Craige Campbell, a website manager from Desert Hot Springs, California, began leaving messages to his doctor immediately after testing positive for COVID-19 and having a fever of 101 degrees. Despite the absence of concomitant diseases, he was soon prescribed a prescription.
The only pharmacy that sold the drug was over an hour away, so Campbell asked a friend to pick it up for him.
“In a way, I felt a little privileged,” he said. “The chances of him hitting my plate at the right time were just unbelievable.”
At the same time, there is a shortage of antibody-based, injectable or injectable drugs that can prevent death and hospitalization. Only one of them, from GlaxoSmithKline, seems to be effective against omicrons, and it is also limited.
Federal officials are limiting supplies to about 50,000 doses per week. This week, the government announced the purchase of another 600,000 doses on top of the 400,000 purchased in November.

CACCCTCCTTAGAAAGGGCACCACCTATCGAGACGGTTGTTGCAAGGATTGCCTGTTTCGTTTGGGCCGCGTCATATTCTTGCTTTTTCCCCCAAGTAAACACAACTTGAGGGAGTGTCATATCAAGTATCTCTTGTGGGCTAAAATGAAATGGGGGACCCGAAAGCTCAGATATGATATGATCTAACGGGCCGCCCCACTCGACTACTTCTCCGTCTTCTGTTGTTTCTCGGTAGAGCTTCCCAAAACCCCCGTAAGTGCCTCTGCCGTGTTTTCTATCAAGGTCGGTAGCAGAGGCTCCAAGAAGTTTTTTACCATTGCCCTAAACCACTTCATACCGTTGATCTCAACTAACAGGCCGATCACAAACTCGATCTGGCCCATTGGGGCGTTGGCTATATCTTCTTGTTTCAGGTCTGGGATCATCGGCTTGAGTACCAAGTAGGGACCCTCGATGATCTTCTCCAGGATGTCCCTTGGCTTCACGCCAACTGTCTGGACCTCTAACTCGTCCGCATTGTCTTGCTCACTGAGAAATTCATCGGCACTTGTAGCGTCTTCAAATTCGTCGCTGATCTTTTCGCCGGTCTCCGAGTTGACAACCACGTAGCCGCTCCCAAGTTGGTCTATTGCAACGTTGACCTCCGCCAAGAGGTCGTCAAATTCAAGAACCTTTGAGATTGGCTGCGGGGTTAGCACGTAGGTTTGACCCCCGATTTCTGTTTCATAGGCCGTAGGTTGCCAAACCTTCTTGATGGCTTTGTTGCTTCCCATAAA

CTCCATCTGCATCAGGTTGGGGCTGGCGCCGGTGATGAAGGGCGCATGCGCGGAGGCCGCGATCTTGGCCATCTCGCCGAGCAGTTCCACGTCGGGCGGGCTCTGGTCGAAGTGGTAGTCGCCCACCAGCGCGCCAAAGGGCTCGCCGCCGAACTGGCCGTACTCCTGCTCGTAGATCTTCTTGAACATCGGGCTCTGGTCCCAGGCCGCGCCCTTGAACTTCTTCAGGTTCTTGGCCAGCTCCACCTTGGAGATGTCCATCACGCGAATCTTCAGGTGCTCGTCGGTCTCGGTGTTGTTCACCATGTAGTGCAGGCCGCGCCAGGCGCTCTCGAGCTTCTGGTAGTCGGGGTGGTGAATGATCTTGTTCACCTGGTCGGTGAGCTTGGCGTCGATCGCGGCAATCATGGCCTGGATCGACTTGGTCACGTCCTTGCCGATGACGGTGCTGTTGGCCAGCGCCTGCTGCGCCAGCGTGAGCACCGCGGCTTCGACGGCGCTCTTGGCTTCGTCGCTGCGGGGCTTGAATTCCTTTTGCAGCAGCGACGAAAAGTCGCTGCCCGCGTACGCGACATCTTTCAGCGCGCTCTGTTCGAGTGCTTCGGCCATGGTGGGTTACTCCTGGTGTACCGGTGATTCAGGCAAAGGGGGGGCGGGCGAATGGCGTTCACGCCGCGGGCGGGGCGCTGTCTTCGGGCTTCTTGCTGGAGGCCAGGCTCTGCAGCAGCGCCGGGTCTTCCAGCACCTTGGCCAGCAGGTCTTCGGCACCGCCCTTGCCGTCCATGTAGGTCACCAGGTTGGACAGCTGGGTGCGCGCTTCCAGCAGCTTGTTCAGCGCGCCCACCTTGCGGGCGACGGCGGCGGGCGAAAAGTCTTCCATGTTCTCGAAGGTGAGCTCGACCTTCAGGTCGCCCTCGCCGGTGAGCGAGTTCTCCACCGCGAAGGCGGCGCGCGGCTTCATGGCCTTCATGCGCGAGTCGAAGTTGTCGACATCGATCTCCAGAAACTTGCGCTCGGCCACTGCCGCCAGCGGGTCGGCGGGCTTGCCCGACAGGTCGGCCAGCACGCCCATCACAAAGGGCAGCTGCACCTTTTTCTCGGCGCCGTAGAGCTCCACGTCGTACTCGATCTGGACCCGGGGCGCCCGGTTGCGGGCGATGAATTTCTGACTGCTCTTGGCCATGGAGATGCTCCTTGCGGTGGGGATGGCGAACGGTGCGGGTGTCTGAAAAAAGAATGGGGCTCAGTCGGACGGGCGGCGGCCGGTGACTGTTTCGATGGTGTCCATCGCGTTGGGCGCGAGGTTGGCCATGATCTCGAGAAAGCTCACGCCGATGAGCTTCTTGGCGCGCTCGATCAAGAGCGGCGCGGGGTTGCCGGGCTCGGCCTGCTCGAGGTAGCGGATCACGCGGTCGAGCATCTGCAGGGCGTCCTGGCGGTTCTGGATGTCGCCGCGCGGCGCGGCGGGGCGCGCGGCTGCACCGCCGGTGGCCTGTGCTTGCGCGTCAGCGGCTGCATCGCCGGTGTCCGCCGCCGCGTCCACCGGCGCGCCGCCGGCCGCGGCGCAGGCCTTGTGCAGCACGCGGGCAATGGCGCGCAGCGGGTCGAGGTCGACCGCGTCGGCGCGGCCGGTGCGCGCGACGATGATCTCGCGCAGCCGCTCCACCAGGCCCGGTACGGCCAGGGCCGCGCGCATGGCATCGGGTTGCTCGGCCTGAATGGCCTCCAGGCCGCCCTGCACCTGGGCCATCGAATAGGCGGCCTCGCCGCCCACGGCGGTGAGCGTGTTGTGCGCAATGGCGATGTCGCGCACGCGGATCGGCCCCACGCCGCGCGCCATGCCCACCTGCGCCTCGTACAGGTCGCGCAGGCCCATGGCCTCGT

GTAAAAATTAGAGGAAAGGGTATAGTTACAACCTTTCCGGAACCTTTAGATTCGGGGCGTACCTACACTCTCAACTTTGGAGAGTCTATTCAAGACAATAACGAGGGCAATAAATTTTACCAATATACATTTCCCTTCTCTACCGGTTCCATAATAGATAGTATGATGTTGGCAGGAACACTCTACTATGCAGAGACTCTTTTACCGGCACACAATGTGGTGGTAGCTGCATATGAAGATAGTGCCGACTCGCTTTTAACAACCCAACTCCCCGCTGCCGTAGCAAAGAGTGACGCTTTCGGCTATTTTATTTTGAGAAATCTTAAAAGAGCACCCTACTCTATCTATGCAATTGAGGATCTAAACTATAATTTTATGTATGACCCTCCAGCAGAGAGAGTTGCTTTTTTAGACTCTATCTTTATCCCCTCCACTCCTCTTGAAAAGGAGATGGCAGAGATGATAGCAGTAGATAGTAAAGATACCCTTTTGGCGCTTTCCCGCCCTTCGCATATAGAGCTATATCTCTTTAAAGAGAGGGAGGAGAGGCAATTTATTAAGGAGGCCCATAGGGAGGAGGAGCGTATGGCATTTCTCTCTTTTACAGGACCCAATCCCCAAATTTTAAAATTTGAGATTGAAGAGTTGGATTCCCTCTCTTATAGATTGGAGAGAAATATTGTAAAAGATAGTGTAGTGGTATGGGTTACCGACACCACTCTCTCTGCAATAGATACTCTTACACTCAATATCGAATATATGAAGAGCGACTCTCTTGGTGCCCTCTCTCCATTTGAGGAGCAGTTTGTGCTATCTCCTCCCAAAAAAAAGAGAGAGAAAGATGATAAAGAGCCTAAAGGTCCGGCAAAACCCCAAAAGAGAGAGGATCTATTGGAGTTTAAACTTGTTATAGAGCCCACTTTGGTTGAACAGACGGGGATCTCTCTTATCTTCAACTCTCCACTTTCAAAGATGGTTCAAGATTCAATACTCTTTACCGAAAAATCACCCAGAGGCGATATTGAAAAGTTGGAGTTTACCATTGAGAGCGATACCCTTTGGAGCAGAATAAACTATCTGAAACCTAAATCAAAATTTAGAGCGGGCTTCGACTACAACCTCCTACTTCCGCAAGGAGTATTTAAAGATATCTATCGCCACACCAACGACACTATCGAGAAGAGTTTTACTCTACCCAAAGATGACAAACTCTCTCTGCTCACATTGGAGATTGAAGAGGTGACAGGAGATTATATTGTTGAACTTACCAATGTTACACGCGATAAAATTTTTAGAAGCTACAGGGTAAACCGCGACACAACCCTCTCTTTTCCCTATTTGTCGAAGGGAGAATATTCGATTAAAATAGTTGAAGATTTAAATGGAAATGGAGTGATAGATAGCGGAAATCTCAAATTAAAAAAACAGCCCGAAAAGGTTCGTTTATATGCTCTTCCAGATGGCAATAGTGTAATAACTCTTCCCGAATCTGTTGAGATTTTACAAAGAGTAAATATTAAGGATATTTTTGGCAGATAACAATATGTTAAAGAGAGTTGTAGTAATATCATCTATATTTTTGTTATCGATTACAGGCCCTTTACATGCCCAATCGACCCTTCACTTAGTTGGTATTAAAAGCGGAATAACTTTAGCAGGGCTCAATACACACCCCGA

At UPMC’s hospital system in Pennsylvania, staff can treat fewer than 1,000 patients per week with antibodies, up from 4,000 earlier during the pandemic.
Physicians and nurses in the US have developed sophisticated ways of deciding who should receive scarce medicines based on patients’ symptoms, their underlying medical risks, where they live, and whether they are healthy enough to travel for infusions.
What do we have on hand? is the first question, said Dr. Greg Schrank of the University of Maryland Medical Center. “Among these treatments, which one is the most effective and how can we target people we know are the most dangerous?”
The treatment situation is becoming increasingly difficult as exhausted, frustrated hospital workers struggle to cope with the growing number of hospitalizations.
As of Sunday, nearly 128,000 Americans were in hospital with COVID-19, up from a record 125,000 last January. While fewer COVID-19 patients now require intensive care, the surge is pushing hospitals to the limit.
Given that threat, Pfizer’s pills arrived just in time, Schrank said.
“It won’t make a difference in the total number of cases, but it can really help mitigate the impact on hospitals,” he said.